I highly recommend Yoga With Adriene (as I've already mentioned in other posts). Her yoga is accessible, not "weird" (and if you've ever experienced a kooky yoga instructor, you'll know exactly what I mean), and very . . . habit-forming. She has an incredible catalog of classes available on YouTube, so whether you're looking for a gentle stretch or an energetic flow you'll find a class that suits you. She offers many series of classes -- including for those just looking to begin a yoga practice. Best of all, she offers these classes . . . free. (There is also a membership version available with even more classes.)

Each month, Adriene curates her classes around a theme, and publishes an interactive calendar (load the PDF file calendar on your  your computer or device, and then click through to each daily workout all month long). The September theme? BUILD. As she says in her latest newsletter . . . "Build new systems and rituals that serve. Build awareness. Build up stamina. Build relationships. Build coonfidence. Re-build up your well of self love and pour, generously."

Maybe some yoga . . . is just what you need! (Click here for the September calendar.)

==

Instagram logo

Looking for something fun in your Instagram feed? Check out @blcksmth for inspiration, color, and a smile!

==

And . . . that's it for me on this Monday morning.

Here's to a good week for all of us.
(We'll get through this.)
Let's build our "surge capacity" . . . together!

 

 

Comments

Feed You can follow this conversation by subscribing to the comment feed for this post.

Juliann

I am 5 days into my revived yoga practice and ready to build! And today there is a nip in the air, fall is coming.

Dee

I've started thinking of ways to cope with the cabin fever that is bound to hit when the weather turns ugly. Where we used to go walk around the mall a few times, I'm not sure I'm comfortable with that this year (and we quit the gym for the same ol' Covid-19 reason). Maybe that Yoga with Adrienne will help. Couldn't hurt, right?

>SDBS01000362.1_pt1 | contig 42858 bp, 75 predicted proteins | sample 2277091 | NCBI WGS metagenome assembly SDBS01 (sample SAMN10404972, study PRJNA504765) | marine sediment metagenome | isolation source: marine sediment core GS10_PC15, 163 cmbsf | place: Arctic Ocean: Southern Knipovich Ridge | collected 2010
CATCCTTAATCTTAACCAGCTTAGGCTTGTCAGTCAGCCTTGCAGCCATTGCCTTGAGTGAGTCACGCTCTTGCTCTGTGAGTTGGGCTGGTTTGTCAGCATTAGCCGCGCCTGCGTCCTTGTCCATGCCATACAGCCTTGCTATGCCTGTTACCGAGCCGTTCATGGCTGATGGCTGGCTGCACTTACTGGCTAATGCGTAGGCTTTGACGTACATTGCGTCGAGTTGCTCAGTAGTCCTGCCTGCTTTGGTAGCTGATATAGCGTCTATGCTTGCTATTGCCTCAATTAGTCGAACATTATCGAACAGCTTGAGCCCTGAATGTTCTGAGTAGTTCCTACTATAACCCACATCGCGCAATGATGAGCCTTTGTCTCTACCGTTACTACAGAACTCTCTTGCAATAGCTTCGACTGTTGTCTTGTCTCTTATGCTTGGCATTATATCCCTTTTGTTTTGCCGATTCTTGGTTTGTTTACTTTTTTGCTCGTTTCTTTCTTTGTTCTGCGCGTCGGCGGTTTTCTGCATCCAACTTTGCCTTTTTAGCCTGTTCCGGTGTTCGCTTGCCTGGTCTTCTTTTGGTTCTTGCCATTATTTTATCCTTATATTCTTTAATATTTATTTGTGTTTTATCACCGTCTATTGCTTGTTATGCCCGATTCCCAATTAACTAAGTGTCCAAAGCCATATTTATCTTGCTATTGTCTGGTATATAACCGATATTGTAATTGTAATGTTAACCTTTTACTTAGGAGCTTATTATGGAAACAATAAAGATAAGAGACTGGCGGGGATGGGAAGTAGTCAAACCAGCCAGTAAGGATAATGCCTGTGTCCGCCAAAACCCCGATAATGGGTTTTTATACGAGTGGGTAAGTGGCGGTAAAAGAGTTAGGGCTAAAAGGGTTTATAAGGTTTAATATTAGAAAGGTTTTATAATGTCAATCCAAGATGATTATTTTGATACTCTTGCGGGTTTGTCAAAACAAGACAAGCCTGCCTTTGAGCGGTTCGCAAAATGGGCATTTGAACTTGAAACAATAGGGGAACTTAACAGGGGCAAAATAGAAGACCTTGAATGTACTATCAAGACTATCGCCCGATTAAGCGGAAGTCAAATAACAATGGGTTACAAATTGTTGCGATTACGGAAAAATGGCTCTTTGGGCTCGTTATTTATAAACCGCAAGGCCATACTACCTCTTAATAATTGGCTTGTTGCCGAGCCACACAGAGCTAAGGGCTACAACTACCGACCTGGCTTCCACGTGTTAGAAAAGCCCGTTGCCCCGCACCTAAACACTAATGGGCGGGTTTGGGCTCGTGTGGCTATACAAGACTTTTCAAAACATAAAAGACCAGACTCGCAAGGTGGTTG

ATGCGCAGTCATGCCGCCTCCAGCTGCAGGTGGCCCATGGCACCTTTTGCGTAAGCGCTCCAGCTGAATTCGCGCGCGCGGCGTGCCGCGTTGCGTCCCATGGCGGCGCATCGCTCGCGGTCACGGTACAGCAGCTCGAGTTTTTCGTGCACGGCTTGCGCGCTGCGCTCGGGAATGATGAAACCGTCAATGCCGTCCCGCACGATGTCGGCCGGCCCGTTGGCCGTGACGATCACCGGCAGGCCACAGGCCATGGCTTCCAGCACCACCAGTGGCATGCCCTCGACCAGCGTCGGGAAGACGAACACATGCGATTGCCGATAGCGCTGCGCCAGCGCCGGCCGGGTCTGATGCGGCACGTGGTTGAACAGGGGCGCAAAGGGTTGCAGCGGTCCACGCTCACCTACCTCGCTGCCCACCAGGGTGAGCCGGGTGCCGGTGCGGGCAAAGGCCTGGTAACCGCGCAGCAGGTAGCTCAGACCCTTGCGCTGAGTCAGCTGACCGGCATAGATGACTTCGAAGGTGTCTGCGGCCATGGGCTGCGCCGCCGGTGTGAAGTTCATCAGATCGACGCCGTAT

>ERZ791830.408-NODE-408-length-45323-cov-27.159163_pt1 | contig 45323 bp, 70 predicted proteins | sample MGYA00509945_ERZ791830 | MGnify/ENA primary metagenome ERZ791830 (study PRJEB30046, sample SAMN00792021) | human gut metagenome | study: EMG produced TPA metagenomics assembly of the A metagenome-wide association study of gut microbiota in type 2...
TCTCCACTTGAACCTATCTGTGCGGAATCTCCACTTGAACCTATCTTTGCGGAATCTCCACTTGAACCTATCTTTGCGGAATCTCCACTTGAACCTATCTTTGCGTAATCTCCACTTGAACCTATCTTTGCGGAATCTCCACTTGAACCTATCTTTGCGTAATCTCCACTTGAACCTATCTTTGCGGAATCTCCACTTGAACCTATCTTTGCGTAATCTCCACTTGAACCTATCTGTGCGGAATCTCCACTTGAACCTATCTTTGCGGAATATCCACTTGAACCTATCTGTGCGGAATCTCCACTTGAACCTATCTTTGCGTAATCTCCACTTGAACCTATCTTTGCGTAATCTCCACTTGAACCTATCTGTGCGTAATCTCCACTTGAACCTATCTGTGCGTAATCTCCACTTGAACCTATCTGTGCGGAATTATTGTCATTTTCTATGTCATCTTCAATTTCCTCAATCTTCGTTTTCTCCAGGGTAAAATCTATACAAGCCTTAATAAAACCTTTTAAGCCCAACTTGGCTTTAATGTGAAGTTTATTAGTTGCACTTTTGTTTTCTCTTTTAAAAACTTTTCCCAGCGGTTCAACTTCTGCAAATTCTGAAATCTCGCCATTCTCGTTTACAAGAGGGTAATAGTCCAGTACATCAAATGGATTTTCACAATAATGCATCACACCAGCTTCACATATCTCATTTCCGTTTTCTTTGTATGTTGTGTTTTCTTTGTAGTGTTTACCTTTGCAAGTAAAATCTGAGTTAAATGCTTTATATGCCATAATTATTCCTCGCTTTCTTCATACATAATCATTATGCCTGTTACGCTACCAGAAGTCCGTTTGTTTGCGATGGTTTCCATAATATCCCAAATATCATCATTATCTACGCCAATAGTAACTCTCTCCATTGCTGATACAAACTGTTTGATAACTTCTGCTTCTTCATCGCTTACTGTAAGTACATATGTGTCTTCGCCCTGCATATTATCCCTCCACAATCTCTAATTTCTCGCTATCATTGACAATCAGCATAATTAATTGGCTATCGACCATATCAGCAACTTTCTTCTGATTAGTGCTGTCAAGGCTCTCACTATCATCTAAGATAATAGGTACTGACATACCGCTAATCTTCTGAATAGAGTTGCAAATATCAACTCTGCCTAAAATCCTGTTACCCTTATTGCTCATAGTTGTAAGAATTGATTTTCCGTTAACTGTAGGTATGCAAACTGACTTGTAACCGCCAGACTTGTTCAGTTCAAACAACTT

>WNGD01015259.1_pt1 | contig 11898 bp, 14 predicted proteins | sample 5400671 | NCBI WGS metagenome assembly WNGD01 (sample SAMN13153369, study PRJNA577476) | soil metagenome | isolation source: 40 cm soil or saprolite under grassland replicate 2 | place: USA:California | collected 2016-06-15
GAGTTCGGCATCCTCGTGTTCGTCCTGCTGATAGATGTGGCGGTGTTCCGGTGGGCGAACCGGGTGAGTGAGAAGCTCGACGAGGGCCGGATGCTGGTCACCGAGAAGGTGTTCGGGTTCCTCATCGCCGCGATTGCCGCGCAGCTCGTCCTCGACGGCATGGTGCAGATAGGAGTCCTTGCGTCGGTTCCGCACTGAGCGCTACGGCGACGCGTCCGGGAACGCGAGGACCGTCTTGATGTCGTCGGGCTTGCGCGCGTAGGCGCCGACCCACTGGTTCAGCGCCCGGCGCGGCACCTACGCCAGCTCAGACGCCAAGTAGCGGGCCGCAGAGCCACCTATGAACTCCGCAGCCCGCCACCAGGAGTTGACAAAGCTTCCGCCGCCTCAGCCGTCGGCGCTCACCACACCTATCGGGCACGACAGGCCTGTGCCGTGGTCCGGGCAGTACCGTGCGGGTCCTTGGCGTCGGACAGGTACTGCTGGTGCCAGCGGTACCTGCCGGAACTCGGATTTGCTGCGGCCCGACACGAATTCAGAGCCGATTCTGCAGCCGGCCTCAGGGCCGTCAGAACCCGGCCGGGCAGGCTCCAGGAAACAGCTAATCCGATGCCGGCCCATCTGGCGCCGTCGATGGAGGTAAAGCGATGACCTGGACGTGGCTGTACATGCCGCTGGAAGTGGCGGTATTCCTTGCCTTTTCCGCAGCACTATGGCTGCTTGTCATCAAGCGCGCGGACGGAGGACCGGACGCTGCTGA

I think you hit the nail on the head with the surge capacity. Not knowing WHEN we will get back to a level of normal we can feel good about really stresses the mind AND the body. Running on an elevated level of adrenaline surely cannot be good for us and 2020 is sure trying it's best to keep the adrenaline pumping.

I did not know about the TRUMP fireworks ...............good God! Could his ego get ANY BIGGER? (I did not make it through his whole speech. I had to turn it off about 1/2 way through.)

Bonny

That surge capacity article hit the nail on the head for me. Reading the line "when you’re faced with a problem that has no solution" opened my eyes that many of the things contributing to that daily gnawing feeling inside of me aren't things I can fix. I can help and hope, but beyond that there really is no fix. So I'm going to build my resilience bank account and looking through all these book lists is a great start!

Kim Sheehan

I just wrote this morning that I need to start up yoga again as soon as my rib heals. I'll look for Adriene's videos--I use Lindsey Samper on Amazon and she's not kooky but she's borderline kooky.

Carolyn